In 2000, atmospheric chemist Paul Crutzen coined a term for these global shifts, and—however imperfect—it has stuck: the Anthropocene, or the “Age of Man.” Some scholars have called into question naming this era after “the” human, as if all humans are equally to blame. Other contenders include Donna Haraway’s the Chthulhucene, or Age of Science Fictional Badness; the Manthropocene, or Age of Dudes, which not so subtly hints at the gender bias in science; and, catching on with some historians, the Capitalocene, or Age of Political–Economics. This is a fight among historians over how to discuss longue durée history, or history across many millennia.

It’s also a fight among geologists about where to place so-called “golden spikes”—moments that represent shifts in the very makeup of the earth, usually visible shifts in the fossil record. In fact, the Anthropocene is a political fight about the intersection of geological epochs and human history. The problem with the Anthropocene is there are so many good candidates for the golden spike of a human epoch.

Show us, Thought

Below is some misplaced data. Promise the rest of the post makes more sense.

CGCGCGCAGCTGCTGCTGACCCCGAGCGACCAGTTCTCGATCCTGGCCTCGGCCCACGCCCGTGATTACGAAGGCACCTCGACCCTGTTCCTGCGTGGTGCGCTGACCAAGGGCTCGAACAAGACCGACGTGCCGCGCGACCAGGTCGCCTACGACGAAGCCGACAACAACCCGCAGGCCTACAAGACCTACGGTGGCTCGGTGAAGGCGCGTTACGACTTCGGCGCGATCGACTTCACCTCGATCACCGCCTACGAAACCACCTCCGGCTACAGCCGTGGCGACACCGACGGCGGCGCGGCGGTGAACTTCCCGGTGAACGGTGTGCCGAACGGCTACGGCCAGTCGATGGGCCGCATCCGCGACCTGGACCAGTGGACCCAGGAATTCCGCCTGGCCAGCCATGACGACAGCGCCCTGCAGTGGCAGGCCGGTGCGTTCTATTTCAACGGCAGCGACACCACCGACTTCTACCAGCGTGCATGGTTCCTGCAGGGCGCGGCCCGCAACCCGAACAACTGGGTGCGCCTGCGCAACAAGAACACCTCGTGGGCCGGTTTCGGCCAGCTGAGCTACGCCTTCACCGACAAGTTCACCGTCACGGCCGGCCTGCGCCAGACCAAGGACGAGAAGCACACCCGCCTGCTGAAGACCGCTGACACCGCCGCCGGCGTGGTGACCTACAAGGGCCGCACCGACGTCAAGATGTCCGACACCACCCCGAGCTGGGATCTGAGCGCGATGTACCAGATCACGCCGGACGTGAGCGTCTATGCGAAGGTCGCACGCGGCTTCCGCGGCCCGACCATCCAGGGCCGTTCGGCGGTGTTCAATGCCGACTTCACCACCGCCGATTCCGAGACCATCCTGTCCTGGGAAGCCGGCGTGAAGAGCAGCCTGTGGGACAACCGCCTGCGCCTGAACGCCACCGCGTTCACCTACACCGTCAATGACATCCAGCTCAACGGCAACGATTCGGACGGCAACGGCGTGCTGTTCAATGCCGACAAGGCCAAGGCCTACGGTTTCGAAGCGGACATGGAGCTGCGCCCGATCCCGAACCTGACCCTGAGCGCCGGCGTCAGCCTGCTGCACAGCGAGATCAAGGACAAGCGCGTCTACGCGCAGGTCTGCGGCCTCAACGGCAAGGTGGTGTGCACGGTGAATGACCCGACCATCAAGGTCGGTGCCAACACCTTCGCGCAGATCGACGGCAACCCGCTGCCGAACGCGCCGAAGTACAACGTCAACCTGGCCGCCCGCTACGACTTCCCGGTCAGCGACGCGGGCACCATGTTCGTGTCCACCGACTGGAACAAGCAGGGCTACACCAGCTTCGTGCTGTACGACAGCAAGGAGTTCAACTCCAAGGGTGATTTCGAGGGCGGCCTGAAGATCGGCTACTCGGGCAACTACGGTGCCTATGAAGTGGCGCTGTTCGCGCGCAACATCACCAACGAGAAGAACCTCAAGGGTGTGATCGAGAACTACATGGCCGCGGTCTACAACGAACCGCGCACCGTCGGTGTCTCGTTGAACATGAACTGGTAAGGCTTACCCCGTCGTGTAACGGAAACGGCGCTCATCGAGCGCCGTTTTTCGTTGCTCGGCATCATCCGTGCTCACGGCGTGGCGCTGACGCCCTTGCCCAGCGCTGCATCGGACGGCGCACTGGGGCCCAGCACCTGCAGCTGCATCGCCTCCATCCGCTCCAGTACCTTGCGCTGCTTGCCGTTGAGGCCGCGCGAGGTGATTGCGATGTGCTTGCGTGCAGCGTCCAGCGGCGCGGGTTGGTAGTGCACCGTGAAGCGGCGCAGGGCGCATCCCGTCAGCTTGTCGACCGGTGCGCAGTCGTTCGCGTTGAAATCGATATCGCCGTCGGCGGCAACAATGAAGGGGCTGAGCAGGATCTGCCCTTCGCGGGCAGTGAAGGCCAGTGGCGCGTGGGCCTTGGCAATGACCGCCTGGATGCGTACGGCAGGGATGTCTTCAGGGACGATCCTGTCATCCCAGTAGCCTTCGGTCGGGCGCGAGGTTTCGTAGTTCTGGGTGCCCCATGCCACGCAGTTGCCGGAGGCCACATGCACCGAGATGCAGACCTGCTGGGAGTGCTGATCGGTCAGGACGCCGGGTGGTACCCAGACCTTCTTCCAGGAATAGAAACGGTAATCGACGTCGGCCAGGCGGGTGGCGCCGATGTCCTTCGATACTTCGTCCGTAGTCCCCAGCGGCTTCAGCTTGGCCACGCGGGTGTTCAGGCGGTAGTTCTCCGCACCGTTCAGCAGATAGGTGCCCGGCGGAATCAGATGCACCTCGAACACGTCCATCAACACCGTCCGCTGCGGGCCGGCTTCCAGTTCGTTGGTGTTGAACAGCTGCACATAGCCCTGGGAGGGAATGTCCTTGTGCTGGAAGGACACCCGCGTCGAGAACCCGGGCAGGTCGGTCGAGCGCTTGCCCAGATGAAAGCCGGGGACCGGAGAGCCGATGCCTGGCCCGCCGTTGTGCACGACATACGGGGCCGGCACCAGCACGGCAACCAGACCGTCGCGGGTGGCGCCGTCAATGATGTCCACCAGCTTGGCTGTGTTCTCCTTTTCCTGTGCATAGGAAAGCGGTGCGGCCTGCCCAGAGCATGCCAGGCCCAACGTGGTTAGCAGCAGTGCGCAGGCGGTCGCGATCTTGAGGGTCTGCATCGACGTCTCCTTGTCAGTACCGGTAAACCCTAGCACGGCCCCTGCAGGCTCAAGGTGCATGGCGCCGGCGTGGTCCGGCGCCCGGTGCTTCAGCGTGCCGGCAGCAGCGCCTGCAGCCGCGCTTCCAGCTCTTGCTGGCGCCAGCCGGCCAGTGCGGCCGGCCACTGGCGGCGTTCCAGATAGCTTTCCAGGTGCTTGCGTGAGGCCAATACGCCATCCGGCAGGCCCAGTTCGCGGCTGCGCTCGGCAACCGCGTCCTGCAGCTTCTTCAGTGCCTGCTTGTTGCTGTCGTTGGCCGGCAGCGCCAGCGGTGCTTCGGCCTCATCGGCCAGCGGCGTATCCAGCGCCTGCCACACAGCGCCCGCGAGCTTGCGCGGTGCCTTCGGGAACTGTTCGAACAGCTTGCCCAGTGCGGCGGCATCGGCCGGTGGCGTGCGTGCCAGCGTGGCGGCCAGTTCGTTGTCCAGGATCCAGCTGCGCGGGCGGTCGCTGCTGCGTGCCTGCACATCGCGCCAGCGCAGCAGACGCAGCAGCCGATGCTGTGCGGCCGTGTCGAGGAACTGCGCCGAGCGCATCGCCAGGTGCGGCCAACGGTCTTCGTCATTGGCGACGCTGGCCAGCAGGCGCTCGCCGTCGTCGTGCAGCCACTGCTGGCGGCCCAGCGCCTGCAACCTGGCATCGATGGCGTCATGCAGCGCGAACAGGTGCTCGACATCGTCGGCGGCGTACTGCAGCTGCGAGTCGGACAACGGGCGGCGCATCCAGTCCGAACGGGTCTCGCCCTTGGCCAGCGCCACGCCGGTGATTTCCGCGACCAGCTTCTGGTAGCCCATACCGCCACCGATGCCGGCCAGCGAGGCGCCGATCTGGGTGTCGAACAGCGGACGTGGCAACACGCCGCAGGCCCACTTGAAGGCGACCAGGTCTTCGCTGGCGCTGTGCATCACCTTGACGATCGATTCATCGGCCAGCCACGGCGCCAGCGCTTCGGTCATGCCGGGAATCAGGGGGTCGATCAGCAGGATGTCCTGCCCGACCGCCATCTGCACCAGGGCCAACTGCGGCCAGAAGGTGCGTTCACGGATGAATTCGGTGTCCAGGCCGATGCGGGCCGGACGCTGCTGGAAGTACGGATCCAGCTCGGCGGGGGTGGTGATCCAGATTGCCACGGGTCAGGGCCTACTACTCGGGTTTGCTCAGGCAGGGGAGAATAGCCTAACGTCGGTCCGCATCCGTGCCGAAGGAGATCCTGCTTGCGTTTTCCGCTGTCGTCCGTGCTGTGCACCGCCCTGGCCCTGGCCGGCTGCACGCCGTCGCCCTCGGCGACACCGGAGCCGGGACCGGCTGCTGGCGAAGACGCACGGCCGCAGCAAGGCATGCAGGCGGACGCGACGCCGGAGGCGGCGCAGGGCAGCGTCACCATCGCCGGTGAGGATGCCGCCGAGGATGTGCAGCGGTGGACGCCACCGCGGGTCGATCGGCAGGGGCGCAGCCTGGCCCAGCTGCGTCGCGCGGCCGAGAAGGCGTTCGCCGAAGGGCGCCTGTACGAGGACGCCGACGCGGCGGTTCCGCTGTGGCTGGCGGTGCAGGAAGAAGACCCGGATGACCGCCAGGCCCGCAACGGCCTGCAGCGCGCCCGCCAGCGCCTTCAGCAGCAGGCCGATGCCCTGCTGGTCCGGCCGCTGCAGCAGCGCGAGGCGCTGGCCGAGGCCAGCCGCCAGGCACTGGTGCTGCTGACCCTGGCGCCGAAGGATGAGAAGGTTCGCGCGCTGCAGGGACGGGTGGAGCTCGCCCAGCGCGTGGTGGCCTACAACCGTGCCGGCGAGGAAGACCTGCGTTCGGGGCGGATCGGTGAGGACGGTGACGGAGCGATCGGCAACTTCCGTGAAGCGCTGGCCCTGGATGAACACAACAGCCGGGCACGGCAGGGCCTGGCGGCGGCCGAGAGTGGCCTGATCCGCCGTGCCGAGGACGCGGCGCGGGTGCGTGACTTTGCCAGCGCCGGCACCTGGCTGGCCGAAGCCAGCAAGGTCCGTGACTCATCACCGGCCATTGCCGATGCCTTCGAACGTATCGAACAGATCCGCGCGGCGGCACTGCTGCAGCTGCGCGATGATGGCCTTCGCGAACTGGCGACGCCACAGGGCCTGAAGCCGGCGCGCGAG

Bubble: First, there’s the original fossil fuel—coal—which was mined extensively in certain regions starting in the late 1700s and ramping up seriously in the late 1800s—the Industrial Revolution. Second, there’s radioactive material in the form of strontium-90, which could be traced all over the world soon after the Trinity atomic bomb test—the first of many such tests. So this date for the beginning of the Anthropocene would be the specific date of July 16, 1945—the day of the Trinity Test and the birth of the Cold War. Third, there’s plastic, steel, and concrete—but especially plastic. Humans built stuff and even had plastic before World War Two, but development took off at an unprecedented pace around 1960. This “Great Acceleration” saw rapid, often exponential growth in human population, use of freshwater, ability to produce and move food, greenhouse gas emissions, temperature of the earth’s surface, and consumption of natural resources of all kinds. The period of the Great Acceleration also gave rise to the first mega-cities, or urban areas with over ten million people. In reaction to massive urbanization, humans have also set aside more land as national parks or green-ways, creating a landscape dominated by industrial agriculture and cities but also sporting well-defined breaks of deep green. All of these changes can be seen in the earth’s geological record, and they all symbolize how some humans have changed the physical world. But perhaps the best candidate is number four: chicken bones! With more than twenty-three billion alive at any time, chickens—whose bodies have been heavily designed by humans—are the most common terrestrial vertebrate species on the planet. Aliens visiting the ruins of earth could reasonably conclude from our fossil record that the only life-form that ever mattered on this planet was the chicken. Thanks, ThoughtBubble. But the Anthropocene is only one way of viewing geological change and human disruption of natural cycles. Also influential are the Planetary Boundaries—a set of nine specific ranges for natural processes within which humans can definitely live. These include measures such as climate change, ocean acidification, and ozone depletion, but also the genetic diversity of life on earth and how much land is converted to cropland. But we can’t talk about climate disruption without mentioning the pushback. Even though the vast majority of scientists realized that humans have had a tremendous impact on the earth, politically conservative talk shows run stories about how there’’s no consensus. So where did this idea come from? In 2010, geologist and historian of science Naomi Oreskes and NASA historian Erik Conway showed that fossil fuel companies had hired some of the same PR agents and strategists who had worked for the tobacco companies, decades earlier, to invent climate denial: that is, to create doubt about science that was not doubted by scientists. Ultimately, climate science isn’t just about long-term shifts in the movement of carbon, water, heat, and other natural phenomena. The big questions for scientists in the Capitalocene include epistemic, technical, and moral ones. Epistemic questions include how fast are humans, and especially humans working within capitalism changing which ecosystems, in what ways? For example, we know that many important pollinators such as honeybees, bumblebees, and butterflies are dying out. Which is real sad, but also potentially an enormous problem. And we have some ideas as to why. A major cause is off-target damage from pesticides—which, no surprise, they literally are made to kill bugs. But which pesticides affect which bugs in which ways? Are there are safe options? Can we test lots of ways of doing agriculture and see which is most bug-friendly? And which forms of agriculture are most likely to erode soil from the land, and which help build soil back up? Basically: what kinds of knowledge do we need to make today, in a connected, fragile, increasingly “disrupted” world? In terms of technical questions, earth scientists are increasingly being pushed from the role of description to recommending action. Some prominent scientists are calling for governments to seriously consider geoengineering, also known as climate engineering: the intentional, global-scale transformation of the environment to combat global warming and other disruptions. Some geoengineering would be relatively uncontroversial, like creating more forests. But other ideas have been hotly debated, like fertilizing the ocean with iron to accelerate the growth of algae, thus capturing more CO2 from the atmosphere. But perhaps the biggest shift in professional sciencing today is moral. Who should pay for solutions to global-scale problems such as sea-level rise and global warming? Everyone? Or only the people who most contributed to the problem? The Yellow Vest movement in France is a recent example of this conflict: people across the country were subject to a new tax on fuel, in order to help lower carbon emissions. But many of the working poor, especially in more rural areas, simply couldn’t afford to pay more to get around, and riots broke out. And think about all of the scientists working on topics related to the environment but… maybe on the wrong side of history. What if you are a professional geologist, and Exxon, BP, or Shell hired you to find more fossil fuels to extract? Should you not do the science you’ve spent a decade getting really good at? I This isn’t a portrait of doomsday, but a call to reflect on science’s strengths… and its limits. Science alone can’t answer tough questions about how humanity should address climate disruption, and who should pay for potential solutions. One thing is certain: whether we call it the Anthropocene, Capitalocene, or something else, the new era in which some humans have dragged the Blue Marble will forever change how we make and share knowledge and tools. Next time—we’ll finish the series with a look at how science is gendered: not only how important women have been to the history of science, and how difficult it sometimes is to tell their stories. But also how our understandings of the natural world reflect our ideas about humanity. Crash Course History of Science is filmed in the Dr. Cheryll C. Kinney studio in Missoula, MT and it's made with the help of all these nice people and our animation team is Thought Cafe. Crash Course is a Complexly production. If you want to keep imagining the world more complexly with us you can check out some of our other shows like Animal Wonders, the Art Assignment, and Scishow Psych. And, if you would like to keep Crash Course free, for everyone, forever, you can support the series on Patreon A crowd funding platform that allows you to support the content you love. Thank you to all of our Patrons for their continued support.